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Single mothers can become homeowners
After the fall of the housing sector in 2008, many families found themselves without homes. Some opted to later sell their houses, while many more were forced into default. Alternative living accommodations included either co-habiting with parents or renting. Since that time, it has been assumed that living at home with extended families is the better bargain, especially if the down payment on the price of a house was unavailable. This has been the case for many families, but more so for single mothers.
Buying a house is a big splurge, which is why many single mothers wind up moving in with family members or renting. While the goal is to eventually save to buy a home, it is not always the reality. Living on two incomes is difficult, and having to cope with one is stressful. But owning a home does not have to be an abstract mission. Single mothers can own homes with the right planning.
If the goal is to live with extended family members to eventually save for a down payment, many single women find they don’t actually save as much as they had planned. Sometimes it may be due to bad financial planning, not setting realistic goals, or just that the money that was supposed to be saved is unintentionally diverted to other expenses. While the plan was to have more money to save, many find they actually spend more. They may be spared from paying for utilities and rent, but wind up spending elsewhere. In the end, their spending has exceeded what it usually was when they were living alone. This situation can be reversed by drafting a budget and sticking to it. Include in your budget the price you can afford to pay for a home. After estimating your down payment, set aside a particular amount of funds in a separate savings or money market account that will go toward that initial cost. Shop around for an account that offers a high interest rate. Right now, online banks are offering the higher rates. If you’re not ready to bank online, find a national or local bank that offers the best rates.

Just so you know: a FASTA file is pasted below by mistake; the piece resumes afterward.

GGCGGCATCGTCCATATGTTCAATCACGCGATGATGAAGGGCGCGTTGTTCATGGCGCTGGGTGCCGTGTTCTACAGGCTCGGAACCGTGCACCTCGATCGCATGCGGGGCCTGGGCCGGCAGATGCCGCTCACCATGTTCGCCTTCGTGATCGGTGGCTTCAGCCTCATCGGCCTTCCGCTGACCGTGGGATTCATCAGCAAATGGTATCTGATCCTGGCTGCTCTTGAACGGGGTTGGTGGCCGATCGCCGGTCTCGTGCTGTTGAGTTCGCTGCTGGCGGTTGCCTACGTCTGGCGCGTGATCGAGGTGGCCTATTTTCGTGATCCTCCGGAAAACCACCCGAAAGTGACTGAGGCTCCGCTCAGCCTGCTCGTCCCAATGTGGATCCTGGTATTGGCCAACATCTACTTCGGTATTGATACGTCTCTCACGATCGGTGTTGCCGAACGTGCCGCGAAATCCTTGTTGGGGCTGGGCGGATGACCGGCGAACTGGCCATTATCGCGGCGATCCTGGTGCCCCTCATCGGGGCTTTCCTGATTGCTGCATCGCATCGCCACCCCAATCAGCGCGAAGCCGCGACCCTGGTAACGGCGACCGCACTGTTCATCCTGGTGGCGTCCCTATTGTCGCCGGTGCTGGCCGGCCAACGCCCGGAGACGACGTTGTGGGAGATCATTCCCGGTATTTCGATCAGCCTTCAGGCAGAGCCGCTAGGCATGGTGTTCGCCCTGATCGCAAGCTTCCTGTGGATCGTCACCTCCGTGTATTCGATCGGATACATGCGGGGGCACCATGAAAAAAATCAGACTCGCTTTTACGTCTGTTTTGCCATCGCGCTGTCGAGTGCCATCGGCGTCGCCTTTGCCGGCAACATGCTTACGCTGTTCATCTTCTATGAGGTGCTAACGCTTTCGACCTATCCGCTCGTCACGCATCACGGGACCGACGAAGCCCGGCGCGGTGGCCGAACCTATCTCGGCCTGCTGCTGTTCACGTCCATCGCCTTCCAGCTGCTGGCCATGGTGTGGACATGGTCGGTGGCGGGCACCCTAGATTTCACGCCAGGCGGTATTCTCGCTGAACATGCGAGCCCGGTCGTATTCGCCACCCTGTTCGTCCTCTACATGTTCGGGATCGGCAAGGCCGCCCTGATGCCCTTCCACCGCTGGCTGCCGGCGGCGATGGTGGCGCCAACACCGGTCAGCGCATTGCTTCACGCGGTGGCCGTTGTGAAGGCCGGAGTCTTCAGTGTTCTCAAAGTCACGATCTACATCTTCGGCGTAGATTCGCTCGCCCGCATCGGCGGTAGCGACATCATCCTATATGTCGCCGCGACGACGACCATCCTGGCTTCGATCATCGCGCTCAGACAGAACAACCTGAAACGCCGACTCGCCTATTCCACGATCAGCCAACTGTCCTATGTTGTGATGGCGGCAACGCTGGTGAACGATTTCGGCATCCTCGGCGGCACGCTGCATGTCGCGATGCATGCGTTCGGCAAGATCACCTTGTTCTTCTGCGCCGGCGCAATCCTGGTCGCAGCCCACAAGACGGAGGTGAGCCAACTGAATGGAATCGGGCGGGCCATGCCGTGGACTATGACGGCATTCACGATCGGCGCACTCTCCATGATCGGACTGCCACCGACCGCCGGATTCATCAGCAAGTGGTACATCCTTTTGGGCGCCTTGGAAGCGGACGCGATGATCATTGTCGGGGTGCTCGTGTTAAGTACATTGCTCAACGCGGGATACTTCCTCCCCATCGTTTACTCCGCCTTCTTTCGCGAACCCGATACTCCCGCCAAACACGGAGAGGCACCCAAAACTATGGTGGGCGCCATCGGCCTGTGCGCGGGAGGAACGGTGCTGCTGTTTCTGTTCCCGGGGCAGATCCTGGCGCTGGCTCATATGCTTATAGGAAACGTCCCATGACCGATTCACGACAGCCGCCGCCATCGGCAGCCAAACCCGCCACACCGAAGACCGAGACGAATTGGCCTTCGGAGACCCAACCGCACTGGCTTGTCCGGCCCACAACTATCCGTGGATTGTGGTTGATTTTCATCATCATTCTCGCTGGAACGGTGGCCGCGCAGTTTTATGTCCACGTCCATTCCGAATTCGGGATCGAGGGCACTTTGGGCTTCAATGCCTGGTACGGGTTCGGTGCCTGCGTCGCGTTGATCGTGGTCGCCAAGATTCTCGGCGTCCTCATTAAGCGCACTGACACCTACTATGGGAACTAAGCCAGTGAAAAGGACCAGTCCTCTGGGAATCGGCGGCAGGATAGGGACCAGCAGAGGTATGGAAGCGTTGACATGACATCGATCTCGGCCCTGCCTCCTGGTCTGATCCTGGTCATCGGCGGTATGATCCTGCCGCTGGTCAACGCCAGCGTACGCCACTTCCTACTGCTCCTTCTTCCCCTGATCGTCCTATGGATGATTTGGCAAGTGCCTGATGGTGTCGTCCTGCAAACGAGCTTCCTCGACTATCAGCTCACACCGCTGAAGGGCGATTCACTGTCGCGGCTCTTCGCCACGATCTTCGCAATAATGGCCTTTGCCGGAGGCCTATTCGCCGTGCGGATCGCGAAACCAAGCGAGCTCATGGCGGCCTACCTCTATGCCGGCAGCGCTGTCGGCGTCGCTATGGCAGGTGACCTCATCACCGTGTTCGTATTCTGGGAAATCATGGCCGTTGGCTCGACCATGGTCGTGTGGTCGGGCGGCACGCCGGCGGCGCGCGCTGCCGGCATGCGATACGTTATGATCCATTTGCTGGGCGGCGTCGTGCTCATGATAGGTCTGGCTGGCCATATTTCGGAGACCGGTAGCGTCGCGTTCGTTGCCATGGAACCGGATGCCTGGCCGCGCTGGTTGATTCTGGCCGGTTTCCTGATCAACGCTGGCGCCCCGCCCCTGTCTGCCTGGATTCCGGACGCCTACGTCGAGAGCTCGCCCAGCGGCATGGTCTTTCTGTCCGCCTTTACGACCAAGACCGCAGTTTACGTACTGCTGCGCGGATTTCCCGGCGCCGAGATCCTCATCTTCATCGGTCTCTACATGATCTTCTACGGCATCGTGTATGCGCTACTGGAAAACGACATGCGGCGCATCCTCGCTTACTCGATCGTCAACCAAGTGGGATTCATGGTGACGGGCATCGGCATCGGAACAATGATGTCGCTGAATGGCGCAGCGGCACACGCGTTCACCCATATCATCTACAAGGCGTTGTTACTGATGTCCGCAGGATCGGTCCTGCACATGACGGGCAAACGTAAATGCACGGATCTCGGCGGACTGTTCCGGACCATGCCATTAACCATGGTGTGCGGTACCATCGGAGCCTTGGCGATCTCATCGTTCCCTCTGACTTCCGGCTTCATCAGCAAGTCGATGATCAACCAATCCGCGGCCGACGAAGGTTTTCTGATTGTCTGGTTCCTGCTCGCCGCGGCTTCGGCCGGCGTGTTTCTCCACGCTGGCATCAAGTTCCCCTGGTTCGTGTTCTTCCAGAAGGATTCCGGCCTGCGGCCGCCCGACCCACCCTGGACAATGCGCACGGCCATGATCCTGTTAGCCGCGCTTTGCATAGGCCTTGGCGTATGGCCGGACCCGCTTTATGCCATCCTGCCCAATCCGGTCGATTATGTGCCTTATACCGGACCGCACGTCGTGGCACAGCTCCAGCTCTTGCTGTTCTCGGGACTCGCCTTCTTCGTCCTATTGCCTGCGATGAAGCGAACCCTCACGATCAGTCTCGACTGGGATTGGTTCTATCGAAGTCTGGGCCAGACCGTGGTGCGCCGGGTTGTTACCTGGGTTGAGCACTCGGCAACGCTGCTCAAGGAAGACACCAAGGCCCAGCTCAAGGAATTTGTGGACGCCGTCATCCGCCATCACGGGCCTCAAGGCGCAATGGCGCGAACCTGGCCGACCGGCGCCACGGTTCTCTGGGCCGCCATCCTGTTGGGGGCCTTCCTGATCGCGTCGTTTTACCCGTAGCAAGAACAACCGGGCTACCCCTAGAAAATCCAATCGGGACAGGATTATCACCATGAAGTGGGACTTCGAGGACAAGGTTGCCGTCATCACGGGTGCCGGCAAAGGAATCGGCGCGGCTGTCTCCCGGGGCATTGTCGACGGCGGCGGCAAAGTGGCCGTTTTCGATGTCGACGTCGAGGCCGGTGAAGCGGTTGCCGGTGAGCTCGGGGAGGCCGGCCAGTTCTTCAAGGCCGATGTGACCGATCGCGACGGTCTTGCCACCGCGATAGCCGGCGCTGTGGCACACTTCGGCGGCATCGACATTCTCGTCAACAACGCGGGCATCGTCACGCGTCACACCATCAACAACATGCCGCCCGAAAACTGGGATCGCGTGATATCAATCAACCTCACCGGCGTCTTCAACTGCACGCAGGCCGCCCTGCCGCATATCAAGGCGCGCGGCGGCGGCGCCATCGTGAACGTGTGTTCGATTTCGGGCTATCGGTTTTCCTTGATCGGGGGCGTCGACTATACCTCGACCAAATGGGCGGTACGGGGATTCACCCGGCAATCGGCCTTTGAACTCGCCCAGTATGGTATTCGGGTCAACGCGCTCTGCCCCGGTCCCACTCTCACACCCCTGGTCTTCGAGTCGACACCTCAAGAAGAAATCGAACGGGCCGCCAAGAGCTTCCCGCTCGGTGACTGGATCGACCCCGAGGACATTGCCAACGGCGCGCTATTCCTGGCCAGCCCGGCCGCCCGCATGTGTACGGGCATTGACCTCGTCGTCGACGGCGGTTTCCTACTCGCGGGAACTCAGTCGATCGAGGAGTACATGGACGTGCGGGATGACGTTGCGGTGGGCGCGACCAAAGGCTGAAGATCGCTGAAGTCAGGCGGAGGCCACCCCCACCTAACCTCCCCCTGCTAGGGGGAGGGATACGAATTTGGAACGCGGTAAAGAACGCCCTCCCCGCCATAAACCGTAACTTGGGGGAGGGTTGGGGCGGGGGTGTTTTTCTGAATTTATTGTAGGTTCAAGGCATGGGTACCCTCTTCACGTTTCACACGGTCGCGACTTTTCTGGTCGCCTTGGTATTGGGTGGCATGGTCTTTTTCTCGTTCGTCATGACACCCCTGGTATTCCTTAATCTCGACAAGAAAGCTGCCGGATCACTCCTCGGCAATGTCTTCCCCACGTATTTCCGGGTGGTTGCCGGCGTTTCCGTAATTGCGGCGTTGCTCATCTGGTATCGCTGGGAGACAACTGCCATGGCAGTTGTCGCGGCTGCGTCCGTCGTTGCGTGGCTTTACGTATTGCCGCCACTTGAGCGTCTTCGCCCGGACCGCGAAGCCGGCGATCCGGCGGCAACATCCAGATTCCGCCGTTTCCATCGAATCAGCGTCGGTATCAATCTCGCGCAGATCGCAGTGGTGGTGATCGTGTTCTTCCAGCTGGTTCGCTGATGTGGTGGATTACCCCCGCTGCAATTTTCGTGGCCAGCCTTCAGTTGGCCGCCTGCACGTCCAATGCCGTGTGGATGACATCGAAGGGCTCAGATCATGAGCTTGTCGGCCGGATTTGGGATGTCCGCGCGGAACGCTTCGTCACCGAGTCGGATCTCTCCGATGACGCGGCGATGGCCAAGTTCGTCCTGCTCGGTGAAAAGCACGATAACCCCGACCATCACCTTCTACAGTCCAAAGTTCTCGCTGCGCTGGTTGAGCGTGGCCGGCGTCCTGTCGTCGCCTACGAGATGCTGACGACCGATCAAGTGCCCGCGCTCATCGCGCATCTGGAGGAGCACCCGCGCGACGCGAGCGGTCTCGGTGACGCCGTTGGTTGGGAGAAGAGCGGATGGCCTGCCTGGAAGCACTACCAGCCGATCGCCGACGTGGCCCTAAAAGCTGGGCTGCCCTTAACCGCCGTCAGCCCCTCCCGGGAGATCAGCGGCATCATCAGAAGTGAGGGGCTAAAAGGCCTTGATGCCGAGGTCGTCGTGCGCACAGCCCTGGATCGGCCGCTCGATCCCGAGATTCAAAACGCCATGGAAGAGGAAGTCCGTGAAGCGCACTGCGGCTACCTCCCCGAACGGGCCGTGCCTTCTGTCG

Depending on how much you can put toward that down payment, single mothers can still afford homes if they adjust their estimates. The ideal arrangement is to pay 20 percent of the price of a home to avoid the Payment Mortgage Insurance homeowners are expected to pay below that percentage. If that is impossible, then the PMI kicks in. You can later eliminate the PMI when you’re eligible to re-finance or put down another large payment toward your mortgage. While homeowners are urgently advised to avoid any extra payments toward a mortgage, in actuality it adds up to just small additional amounts, depending on the price of the house and what your initial outlay is. If you work with a good real estate team, you can adjust the payments to different scenarios and find the right plan to work within your budget.
Another way to save on buying a house is through tax deductions. To be eligible, taxpayers must file a Form 1040 and itemize their deductions. As a homeowner, you can deduct property taxes and the mortgage insurance (PMI). There are conditions to be met, many which are extended to families within an income range http://www.irs.gov/publications/p530/ar02.html#en_US_2013_publink100011834. Talk to your lender or tax preparer to learn whether your payments are tax deductible.
Families that fall within the low income level may be eligible for a federal grant from the U.S. Department of Housing and Urban Development (HUD) http://portal.hud.gov/hudportal/HUD. Every year, the government sets aside a special budget to help the needy become homeowners. Individuals can connect to a counselor who will walk potential buyers through the process. HUD also offers low-cost loans through the Federal Housing Administration. Another option is Habitat for Humanity, which builds homes for families based on their needs. Homeowners use their time and labor to build their homes and their mortgage payments are contributed to building additional houses http://m.habitat.org/default.aspx. It’s important to know that the federal loan grants were implicated in the 2008 housing crisis. There have been major changes made to the programs since then, but buyers should have a solid idea of what they can and can’t afford before signing up for anything.